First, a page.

For ten years, Kathryn has struggled to survive in a war-torn region that used to be part of the United States. Her country ripped apart and her husband presumed dead, she and her son need a miracle to find safe passage to the West. She’s not expecting that miracle to come in the form of Captain Brett Logan when he stumbles, injured, onto her front porch.
A privateer for the Republic of Texas, Logan keeps one eye on the horizon and one hand on his sidearm, knowing the life of a modern-day pirate is often short. When an enemy bomb nearly ends him, Kathryn nurses him back to health. Against her better judgment, she’s drawn to the enigmatic man with his tattoos and battle scars.
Kate finds shelter in Logan’s arms—and his bed. The captain navigates her body with the same skill that he sails the seven seas. The heat of their passion gives way to deeper currents. But with danger surrounding them, they must struggle to stay together and survive.
“Kate, do you have a razor?” Logan rubbed at his face, an inch of beard covering his jaw and chin.
“Sort of.” From a drawer, she produced a paring knife that had been ground to a straight edge. “Jonas used to use it.”
Handing it to him, she hesitated.
“If you don’t want me to use it…” he said.
She turned the handle over in her hand, plucking the blade with her thumb. “No. It’s fine, but it probably needs sharpening.”
Once finished with the whetstone, she offered him the knife, handle-side out.
“I-I don’t know how to use a straight razor,” he stammered, the implicit request hanging between them.
With a halfhearted chuckle, she pulled a chair up to the washbasin and motioned for him to sit. Stripping off his shirt, he settled into the seat, leaning back.
Wetting her fingertips, she lathered up her hands. No choice but to hover over him, she leaned in to soap his beard. His gaze flitted to her bosom and then straight ahead again, but the damage was done. Flames licked at her cheeks, racing down to her pussy. Ignoring the throbbing between her legs, she put a swipe of foam on each of his cheeks, over his chin and mustache. He looked like Santa Claus. She smiled at him and wiped lather from his lips. His mouth was softer than she’d thought it would be.
Though the weather had turned cooler, Kathryn fanned herself, heat radiating from beneath her clothes. “Do you mind if I open the kitchen window?”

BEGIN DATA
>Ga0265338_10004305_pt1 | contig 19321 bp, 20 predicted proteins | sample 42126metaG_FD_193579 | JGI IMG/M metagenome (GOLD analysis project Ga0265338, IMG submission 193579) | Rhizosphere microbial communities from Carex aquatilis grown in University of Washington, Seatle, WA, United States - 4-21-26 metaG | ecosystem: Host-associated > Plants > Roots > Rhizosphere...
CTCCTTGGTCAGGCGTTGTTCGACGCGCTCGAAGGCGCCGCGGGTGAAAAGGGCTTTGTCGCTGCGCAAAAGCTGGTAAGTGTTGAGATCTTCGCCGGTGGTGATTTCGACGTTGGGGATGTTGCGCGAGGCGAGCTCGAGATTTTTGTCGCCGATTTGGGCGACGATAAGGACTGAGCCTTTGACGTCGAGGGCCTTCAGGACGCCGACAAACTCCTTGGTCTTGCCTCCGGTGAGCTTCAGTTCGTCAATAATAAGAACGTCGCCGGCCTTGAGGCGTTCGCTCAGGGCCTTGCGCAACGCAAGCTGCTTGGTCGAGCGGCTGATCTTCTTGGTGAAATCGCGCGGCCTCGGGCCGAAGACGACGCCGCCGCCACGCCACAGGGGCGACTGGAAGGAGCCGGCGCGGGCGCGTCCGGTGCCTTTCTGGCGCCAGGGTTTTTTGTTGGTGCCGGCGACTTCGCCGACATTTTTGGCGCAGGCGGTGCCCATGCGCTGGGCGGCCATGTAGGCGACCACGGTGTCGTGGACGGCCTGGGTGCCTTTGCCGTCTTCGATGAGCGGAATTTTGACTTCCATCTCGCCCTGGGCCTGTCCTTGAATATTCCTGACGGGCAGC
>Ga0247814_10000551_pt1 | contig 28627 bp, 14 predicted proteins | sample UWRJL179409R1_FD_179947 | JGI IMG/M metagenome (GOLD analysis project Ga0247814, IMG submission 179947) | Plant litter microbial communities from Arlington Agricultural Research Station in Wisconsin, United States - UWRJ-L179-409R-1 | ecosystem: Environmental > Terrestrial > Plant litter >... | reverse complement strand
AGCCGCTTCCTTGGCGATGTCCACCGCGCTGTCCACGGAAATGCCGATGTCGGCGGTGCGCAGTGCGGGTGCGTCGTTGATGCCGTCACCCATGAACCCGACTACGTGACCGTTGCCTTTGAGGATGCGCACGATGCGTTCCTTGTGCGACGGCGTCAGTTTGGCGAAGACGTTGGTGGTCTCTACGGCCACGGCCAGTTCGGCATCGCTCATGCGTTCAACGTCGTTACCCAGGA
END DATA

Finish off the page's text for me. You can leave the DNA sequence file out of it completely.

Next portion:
“Not at all.”
She leaned across him and cranked the lever, letting in a breeze perfumed with basil and sage.
“It’s nice out today,” he said, a hitch in his voice.
“Yeah. It is.” She pulled up a chair and sat close to him. His breath smelled of her homemade peppermint toothpaste, warmth came off his skin in waves. Butterflies in her stomach distracted her for a moment but she managed to regain her focus on the task at hand.
Placing a hand on his strong shoulder, she steadied her first downward stroke. The razor scraped across his face with a scratching sound, revealing a fresh patch of hairless skin. After she’d finished one cheek, she gripped his chin with her thumb and forefinger, turning him to look the other way. His neck arched at an angle that showed off every sinewy muscle. Her gaze wandered down his body, the rise and fall of his broad chest, his pulse at the base of his throat. Kathryn took a deep breath, trying once again to ignore the fact that he was one of the most beautiful men she’d ever laid eyes on. What would he do if she leaned forward and kissed the warm spot just behind his ear? She imagined running her mouth down his neck, letting her tongue trail over his fragrant skin. Blinking away the torturous imagery, she managed to finish the shave without climbing onto his lap and covering his mouth with hers.
“There you go.” She wiped the remaining soap from his face. By accident—by accident?—she let her fingertips pass over his baby-smooth cheek. Electricity shot through her and she fought off a shiver.
His gray eyes darted from side to side and he didn’t get up as she’d expected him to. “Could you—if you don’t mind—could you wash my hair? I still can’t bend to do it and I don’t want to get my stitches wet and I hate to ask, but…”
She swallowed and wiped her hands on her apron. “Sure. It’s no problem.”
Easing his head back against the washbasin, she noticed his abs tense. “Is that position okay?”